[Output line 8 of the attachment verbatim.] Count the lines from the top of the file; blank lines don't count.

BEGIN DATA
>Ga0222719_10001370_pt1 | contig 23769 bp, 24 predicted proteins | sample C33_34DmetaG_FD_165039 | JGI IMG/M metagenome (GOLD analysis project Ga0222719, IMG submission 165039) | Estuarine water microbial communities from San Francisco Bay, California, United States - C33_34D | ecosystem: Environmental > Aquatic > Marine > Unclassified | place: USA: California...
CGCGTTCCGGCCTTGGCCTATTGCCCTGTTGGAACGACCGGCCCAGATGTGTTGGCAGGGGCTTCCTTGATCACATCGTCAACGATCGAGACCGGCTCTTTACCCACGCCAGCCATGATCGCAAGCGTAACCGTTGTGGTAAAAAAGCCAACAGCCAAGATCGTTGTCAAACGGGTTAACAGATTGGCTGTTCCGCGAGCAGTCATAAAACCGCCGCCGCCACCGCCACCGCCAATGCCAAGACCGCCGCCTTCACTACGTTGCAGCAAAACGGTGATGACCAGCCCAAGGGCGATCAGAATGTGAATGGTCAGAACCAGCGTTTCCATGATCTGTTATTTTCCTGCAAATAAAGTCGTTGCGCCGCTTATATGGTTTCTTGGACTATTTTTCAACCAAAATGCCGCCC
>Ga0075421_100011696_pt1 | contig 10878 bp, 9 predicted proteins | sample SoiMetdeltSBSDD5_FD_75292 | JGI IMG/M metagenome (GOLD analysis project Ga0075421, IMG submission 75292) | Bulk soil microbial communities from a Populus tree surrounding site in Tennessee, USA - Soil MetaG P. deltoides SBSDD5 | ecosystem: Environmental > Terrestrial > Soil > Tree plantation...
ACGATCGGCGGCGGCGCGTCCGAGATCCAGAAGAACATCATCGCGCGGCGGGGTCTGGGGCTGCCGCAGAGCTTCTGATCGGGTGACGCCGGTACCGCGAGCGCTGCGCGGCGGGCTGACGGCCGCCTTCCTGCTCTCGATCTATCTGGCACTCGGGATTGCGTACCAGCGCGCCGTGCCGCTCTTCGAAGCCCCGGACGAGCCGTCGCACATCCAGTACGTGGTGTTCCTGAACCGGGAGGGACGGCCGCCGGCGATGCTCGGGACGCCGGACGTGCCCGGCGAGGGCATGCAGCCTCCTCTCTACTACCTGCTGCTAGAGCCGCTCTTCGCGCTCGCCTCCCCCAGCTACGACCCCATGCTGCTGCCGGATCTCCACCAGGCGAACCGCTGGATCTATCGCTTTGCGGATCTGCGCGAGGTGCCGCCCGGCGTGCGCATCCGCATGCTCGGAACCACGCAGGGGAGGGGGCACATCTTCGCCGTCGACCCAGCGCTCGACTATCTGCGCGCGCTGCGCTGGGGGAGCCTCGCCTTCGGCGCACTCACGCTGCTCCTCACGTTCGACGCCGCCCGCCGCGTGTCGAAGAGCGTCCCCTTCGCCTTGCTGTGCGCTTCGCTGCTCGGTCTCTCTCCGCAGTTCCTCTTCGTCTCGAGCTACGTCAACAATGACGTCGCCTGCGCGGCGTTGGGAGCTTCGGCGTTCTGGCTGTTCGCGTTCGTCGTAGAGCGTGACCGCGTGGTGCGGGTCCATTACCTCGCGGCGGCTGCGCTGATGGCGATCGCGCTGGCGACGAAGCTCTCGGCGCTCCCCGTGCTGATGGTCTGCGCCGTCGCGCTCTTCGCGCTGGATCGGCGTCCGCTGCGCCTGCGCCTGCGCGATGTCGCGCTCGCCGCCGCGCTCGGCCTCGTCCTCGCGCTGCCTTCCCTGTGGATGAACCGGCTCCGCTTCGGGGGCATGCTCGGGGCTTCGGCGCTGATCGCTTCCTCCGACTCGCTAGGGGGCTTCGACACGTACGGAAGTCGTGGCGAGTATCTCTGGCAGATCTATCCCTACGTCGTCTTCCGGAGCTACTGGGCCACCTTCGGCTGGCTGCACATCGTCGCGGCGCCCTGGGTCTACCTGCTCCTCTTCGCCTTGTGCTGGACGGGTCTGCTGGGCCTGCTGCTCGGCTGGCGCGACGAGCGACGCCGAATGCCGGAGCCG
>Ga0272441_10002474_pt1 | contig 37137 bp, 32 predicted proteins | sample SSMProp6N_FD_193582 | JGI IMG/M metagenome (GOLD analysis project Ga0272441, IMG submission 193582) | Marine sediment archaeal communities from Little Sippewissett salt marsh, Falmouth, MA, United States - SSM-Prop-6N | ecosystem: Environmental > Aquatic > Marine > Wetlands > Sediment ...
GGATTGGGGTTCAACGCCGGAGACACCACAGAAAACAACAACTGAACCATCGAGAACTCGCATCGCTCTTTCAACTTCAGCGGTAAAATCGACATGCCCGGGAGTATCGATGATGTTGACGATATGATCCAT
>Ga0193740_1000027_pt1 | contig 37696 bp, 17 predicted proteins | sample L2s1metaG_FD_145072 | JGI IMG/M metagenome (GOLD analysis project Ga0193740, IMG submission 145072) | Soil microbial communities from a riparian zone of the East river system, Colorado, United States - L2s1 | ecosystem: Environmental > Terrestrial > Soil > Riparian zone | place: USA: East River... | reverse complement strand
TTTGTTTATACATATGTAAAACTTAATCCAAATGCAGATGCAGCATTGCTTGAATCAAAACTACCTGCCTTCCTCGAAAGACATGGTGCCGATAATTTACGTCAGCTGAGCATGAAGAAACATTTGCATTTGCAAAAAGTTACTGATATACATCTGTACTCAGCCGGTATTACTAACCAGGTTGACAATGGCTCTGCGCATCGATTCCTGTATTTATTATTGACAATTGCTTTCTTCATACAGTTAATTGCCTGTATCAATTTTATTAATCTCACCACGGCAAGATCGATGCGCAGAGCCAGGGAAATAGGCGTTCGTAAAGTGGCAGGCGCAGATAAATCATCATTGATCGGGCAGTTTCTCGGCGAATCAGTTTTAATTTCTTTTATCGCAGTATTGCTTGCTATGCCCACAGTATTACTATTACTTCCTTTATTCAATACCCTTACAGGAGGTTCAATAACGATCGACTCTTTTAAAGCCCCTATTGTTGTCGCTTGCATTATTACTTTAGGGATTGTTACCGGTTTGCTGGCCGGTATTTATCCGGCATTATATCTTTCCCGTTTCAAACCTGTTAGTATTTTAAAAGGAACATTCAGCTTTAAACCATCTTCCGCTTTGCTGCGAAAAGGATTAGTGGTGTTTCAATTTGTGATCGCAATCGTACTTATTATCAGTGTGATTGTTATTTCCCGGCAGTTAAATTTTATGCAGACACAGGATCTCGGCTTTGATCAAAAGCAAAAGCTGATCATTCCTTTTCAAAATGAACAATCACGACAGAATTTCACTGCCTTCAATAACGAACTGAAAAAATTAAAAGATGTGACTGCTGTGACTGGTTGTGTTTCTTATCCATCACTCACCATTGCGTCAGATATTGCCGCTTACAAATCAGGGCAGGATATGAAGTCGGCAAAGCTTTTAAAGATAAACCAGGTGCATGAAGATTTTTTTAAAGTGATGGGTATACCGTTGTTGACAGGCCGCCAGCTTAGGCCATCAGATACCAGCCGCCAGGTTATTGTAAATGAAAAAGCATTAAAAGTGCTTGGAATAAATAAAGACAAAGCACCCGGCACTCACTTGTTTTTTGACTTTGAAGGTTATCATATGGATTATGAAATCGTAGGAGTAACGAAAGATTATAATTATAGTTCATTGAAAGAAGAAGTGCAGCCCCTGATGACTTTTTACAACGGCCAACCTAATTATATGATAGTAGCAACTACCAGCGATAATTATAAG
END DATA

TTTGTTTATACATATGTAAAACTTAATCCAAATGCAGATGCAGCATTGCTTGAATCAAAACTACCTGCCTTCCTCGAAAGACATGGTGCCGATAATTTACGTCAGCTGAGCATGAAGAAACATTTGCATTTGCAAAAAGTTACTGATATACATCTGTACTCAGCCGGTATTACTAACCAGGTTGACAATGGCTCTGCGCATCGATTCCTGTATTTATTATTGACAATTGCTTTCTTCATACAGTTAATTGCCTGTATCAATTTTATTAATCTCACCACGGCAAGATCGATGCGCAGAGCCAGGGAAATAGGCGTTCGTAAAGTGGCAGGCGCAGATAAATCATCATTGATCGGGCAGTTTCTCGGCGAATCAGTTTTAATTTCTTTTATCGCAGTATTGCTTGCTATGCCCACAGTATTACTATTACTTCCTTTATTCAATACCCTTACAGGAGGTTCAATAACGATCGACTCTTTTAAAGCCCCTATTGTTGTCGCTTGCATTATTACTTTAGGGATTGTTACCGGTTTGCTGGCCGGTATTTATCCGGCATTATATCTTTCCCGTTTCAAACCTGTTAGTATTTTAAAAGGAACATTCAGCTTTAAACCATCTTCCGCTTTGCTGCGAAAAGGATTAGTGGTGTTTCAATTTGTGATCGCAATCGTACTTATTATCAGTGTGATTGTTATTTCCCGGCAGTTAAATTTTATGCAGACACAGGATCTCGGCTTTGATCAAAAGCAAAAGCTGATCATTCCTTTTCAAAATGAACAATCACGACAGAATTTCACTGCCTTCAATAACGAACTGAAAAAATTAAAAGATGTGACTGCTGTGACTGGTTGTGTTTCTTATCCATCACTCACCATTGCGTCAGATATTGCCGCTTACAAATCAGGGCAGGATATGAAGTCGGCAAAGCTTTTAAAGATAAACCAGGTGCATGAAGATTTTTTTAAAGTGATGGGTATACCGTTGTTGACAGGCCGCCAGCTTAGGCCATCAGATACCAGCCGCCAGGTTATTGTAAATGAAAAAGCATTAAAAGTGCTTGGAATAAATAAAGACAAAGCACCCGGCACTCACTTGTTTTTTGACTTTGAAGGTTATCATATGGATTATGAAATCGTAGGAGTAACGAAAGATTATAATTATAGTTCATTGAAAGAAGAAGTGCAGCCCCTGATGACTTTTTACAACGGCCAACCTAATTATATGATAGTAGCAACTACCAGCGATAATTATAAG